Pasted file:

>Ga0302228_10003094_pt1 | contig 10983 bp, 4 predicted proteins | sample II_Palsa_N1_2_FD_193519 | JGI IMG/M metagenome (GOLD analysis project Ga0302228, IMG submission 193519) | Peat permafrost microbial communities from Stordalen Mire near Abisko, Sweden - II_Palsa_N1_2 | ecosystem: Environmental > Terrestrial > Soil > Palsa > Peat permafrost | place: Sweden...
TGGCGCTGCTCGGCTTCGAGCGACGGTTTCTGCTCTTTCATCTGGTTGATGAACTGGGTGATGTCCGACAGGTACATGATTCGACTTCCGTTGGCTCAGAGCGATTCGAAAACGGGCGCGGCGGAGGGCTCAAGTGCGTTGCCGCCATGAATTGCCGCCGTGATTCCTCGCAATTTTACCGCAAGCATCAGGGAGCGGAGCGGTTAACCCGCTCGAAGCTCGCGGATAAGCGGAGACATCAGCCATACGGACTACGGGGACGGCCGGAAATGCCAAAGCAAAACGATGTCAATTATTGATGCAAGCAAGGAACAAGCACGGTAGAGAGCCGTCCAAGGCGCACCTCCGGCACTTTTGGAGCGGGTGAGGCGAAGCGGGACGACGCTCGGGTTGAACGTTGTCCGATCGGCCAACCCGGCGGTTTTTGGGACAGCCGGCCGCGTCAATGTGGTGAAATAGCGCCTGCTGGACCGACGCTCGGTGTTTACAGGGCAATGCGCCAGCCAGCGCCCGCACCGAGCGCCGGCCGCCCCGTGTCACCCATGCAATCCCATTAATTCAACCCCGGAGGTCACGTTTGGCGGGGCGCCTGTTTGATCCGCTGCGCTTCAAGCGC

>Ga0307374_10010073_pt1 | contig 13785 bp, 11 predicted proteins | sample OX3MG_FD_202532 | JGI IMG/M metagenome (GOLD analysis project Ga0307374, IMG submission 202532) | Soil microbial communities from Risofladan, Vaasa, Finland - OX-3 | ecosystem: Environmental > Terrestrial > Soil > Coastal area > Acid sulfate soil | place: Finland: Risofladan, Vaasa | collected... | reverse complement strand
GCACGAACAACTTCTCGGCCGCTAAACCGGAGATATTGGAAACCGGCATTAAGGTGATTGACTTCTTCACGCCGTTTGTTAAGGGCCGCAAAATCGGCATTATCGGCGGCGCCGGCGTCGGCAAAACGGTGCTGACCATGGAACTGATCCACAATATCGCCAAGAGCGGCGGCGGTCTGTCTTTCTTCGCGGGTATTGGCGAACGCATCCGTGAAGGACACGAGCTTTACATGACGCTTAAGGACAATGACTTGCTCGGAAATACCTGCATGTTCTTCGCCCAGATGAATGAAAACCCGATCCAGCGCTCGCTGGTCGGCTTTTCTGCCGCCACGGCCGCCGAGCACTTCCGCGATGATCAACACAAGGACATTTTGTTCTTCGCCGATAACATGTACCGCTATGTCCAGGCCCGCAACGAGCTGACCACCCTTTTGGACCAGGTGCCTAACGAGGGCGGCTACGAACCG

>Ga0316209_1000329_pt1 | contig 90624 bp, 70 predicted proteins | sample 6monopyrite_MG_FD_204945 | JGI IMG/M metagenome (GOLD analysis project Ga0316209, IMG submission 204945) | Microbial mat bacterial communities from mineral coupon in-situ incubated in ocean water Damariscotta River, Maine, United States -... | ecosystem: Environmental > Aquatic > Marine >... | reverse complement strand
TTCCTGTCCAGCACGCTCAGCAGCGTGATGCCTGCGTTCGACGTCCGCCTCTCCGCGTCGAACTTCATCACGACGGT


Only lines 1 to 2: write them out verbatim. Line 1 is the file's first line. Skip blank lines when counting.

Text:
>Ga0302228_10003094_pt1 | contig 10983 bp, 4 predicted proteins | sample II_Palsa_N1_2_FD_193519 | JGI IMG/M metagenome (GOLD analysis project Ga0302228, IMG submission 193519) | Peat permafrost microbial communities from Stordalen Mire near Abisko, Sweden - II_Palsa_N1_2 | ecosystem: Environmental > Terrestrial > Soil > Palsa > Peat permafrost | place: Sweden...
TGGCGCTGCTCGGCTTCGAGCGACGGTTTCTGCTCTTTCATCTGGTTGATGAACTGGGTGATGTCCGACAGGTACATGATTCGACTTCCGTTGGCTCAGAGCGATTCGAAAACGGGCGCGGCGGAGGGCTCAAGTGCGTTGCCGCCATGAATTGCCGCCGTGATTCCTCGCAATTTTACCGCAAGCATCAGGGAGCGGAGCGGTTAACCCGCTCGAAGCTCGCGGATAAGCGGAGACATCAGCCATACGGACTACGGGGACGGCCGGAAATGCCAAAGCAAAACGATGTCAATTATTGATGCAAGCAAGGAACAAGCACGGTAGAGAGCCGTCCAAGGCGCACCTCCGGCACTTTTGGAGCGGGTGAGGCGAAGCGGGACGACGCTCGGGTTGAACGTTGTCCGATCGGCCAACCCGGCGGTTTTTGGGACAGCCGGCCGCGTCAATGTGGTGAAATAGCGCCTGCTGGACCGACGCTCGGTGTTTACAGGGCAATGCGCCAGCCAGCGCCCGCACCGAGCGCCGGCCGCCCCGTGTCACCCATGCAATCCCATTAATTCAACCCCGGAGGTCACGTTTGGCGGGGCGCCTGTTTGATCCGCTGCGCTTCAAGCGC